CLICK HERE TO VIEW A YOU TUBE VIDEO ABOUT SB 213 

Unfortunately, the bill includes a Trojan Horse—and this horse is what has legislators flummoxed.  The bill, which is awaiting final passage in the House of Representatives, includes language that that supports a “flow augmentation” scheme.

The state will take water from the Floridan aquifer (the very groundwater most farmers use to irrigate their crops) and pump it into deeper underground caverns for “storage.” Then when flows on the Flint get low, they’ll pump the water out of the ground and into the Flint. Sound preposterous? It is.

A center-pivot irrigation system rolls across corn along the Flint River in Southwest Georgia.

A center-pivot irrigation system rolls across corn along the Flint River in Southwest Georgia.

This process, often called “aquifer storage and recovery,” has never been done successfully in Georgia, and where it is used elsewhere, it has met with limited success. Some projects have failed to yield the amount of water expected and in other cases, the projects have contaminated pristine groundwater.

The Deal Administration doesn’t even know if its scheme will work. It’s currently investing more than $4 million on a test project on the Flint, and they say if it works, it will be used to protect endangered species.

That’s Interesting.

The same administration that has funneled $160 million to dam and reservoir projects in the past two years that will wipe out habitat for endangered fish is now an advocate for endangered mussels?

Here’s where the soldiers bust out of the Trojan horse. This test project was originally pitched by political insiders close to the Deal Administration. The plan is to build up to 150 augmentation wells in Southwest Georgia and pump up to 250 million gallons a day into the Flint to create a “water exchange” that will enable metro Atlanta to take more water from the Chattahoochee River which joins the Flint at the Florida state line.

The cost of this grand scheme: $900 million to $1.2 billion, presumably to be financed by taxpayers and water customers.

What’s worse is that language in this bill would allow Atlanta bureaucrats to prevent farmers along the Flint from withdrawing water from the river when these “flow augmentation” projects are operating—essentially assigning “ownership” to water in the river.

Is the Flint River Drought Protection Act really about protecting mussels like this?

Is the Flint River Drought Protection Act really about protecting mussels like this?

This provision could undo 200 years of Georgia water law that says Georgia’s water is not owned by anyone, but is available for the reasonable use of ALL waterfront property owners.

Georgia’s House of Representatives needs to vote “NO” on this bill.  A yes vote, regardless of the Deal Administration’s real motives, is a vote that will endanger Georgia water law, take rights from property owners and put taxpayers on the hook for a water supply scheme that could cost more than $1 billion.

Feb. 21, 2014

The Etowah River  would be impacted by a new reservoir on Richland Creek, a tributary of the river in Bartow County.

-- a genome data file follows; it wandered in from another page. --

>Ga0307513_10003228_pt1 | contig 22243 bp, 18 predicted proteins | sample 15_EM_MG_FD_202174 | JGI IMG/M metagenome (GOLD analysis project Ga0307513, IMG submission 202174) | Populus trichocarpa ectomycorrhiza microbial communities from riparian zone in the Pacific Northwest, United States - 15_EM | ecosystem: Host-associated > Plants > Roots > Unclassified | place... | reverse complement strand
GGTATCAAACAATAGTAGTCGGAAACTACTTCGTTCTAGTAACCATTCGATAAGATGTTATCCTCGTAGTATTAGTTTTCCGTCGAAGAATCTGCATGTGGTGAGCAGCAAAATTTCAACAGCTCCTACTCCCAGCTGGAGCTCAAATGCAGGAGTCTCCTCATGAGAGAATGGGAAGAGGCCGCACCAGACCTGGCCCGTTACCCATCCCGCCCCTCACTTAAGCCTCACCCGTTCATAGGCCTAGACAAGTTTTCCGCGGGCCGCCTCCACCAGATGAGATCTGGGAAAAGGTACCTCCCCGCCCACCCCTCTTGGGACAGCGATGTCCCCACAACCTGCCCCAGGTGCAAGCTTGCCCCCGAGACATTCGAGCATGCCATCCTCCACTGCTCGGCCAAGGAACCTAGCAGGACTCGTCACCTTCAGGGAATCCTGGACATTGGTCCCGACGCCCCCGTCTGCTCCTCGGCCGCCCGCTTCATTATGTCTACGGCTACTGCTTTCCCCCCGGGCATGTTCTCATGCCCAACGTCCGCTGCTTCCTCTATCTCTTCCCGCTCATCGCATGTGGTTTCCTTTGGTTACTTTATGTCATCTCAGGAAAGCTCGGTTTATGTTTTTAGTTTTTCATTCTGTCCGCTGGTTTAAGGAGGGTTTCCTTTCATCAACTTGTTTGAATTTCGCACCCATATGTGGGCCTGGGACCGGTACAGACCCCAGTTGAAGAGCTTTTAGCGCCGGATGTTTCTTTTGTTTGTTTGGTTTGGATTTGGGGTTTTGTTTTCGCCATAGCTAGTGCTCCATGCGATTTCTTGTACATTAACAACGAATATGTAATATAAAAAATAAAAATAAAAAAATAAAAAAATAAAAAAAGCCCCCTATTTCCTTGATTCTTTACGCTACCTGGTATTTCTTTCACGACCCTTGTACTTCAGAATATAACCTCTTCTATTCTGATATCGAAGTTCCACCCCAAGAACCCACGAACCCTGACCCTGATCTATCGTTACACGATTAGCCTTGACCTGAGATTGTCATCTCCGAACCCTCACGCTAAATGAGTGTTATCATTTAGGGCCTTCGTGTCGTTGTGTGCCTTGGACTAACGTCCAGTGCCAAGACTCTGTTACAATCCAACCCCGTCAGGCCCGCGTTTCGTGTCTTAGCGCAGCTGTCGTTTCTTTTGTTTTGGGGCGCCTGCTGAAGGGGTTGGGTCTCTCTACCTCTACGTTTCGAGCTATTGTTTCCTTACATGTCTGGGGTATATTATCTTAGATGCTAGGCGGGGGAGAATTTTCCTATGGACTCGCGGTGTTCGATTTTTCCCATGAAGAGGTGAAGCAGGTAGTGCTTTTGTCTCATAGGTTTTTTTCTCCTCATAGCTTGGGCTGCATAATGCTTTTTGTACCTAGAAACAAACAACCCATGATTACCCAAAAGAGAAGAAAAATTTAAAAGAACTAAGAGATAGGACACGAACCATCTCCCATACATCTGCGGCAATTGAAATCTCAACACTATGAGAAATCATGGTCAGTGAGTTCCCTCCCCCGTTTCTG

The Etowah River would be impacted by a new reservoir on Richland Creek, a tributary of the river in Bartow County.

Would you invest millions in a speculative product for which there was no demand? You would if you were Gov. Nathan Deal.

Would you invest millions of dollars in a company manufacturing widgets if that company lost 25 percent of its widgets in shipping? You would if you were Gov. Nathan Deal.

Of course, Gov. Deal has not been known for his acumen in his personal investments, but here he’s investing our tax dollars…and we should be very concerned.

Georgia Water Coalition

It was these shaky investments, doled out as part of the Governor’s Water Supply Program (GWSP) that the Georgia Water Coalition highlighted in its recently released “Dirty Dozen,” a list of the 12 worst offenses to Georgia’s water (full list available at http://www.garivers.org/gawater/dirtydozen.htm).

A week before this list was released, the Deal Administration announced that it would invest $45 million in four water supply projects including the proposed Glades Reservoir in Hall County and the proposed Richland Creek Reservoir in Paulding County.

Thankfully, for Lumpkin and Dawson county residents, the Deal Administration opted not to provide funding for the proposed Calhoun Creek Reservoir—a pipedream that even Gov. Deal balked at…for now.

The need for the Glades Reservoir, to be filled with water diverted from the Chattahoochee River upstream of Lake Lanier, is very much in question. Depending on the outcome of studies by the U.S. Army Corps of Engineers, Hall County and others may be able to take much more water from Lake Lanier, rendering Glades unnecessary.

What Floats Your Boat?$160 million in state funds for reservoirs in the last two years or $22 million for water efficiency projects?

What Floats Your Boat?$160 million in state funds for reservoirs in the last two years or $22 million for water efficiency projects?

In fact, to make it easier to funnel money to Glades, in October the Deal Administration changed the application rules for the GWSP, eliminating the requirement that applicants demonstrate a need for new water supply though 2050.

Likewise, the necessity of Paulding County’s Richland Creek reservoir is very doubtful. The county’s unrealistic population growth projections, its anemic water conservation efforts and uncertainty over how much water will be available from Lake Allatoona (the county’s current water supply) leave one wondering about the projected $90 million dam project (more than $50 million of which has already been provided by the Deal Administration through state loans).

What’s worse, the Paulding County Water Department, which would handle the water from this reservoir loses one out of every four gallons that it distributes because of leaking pipes and other inefficiencies.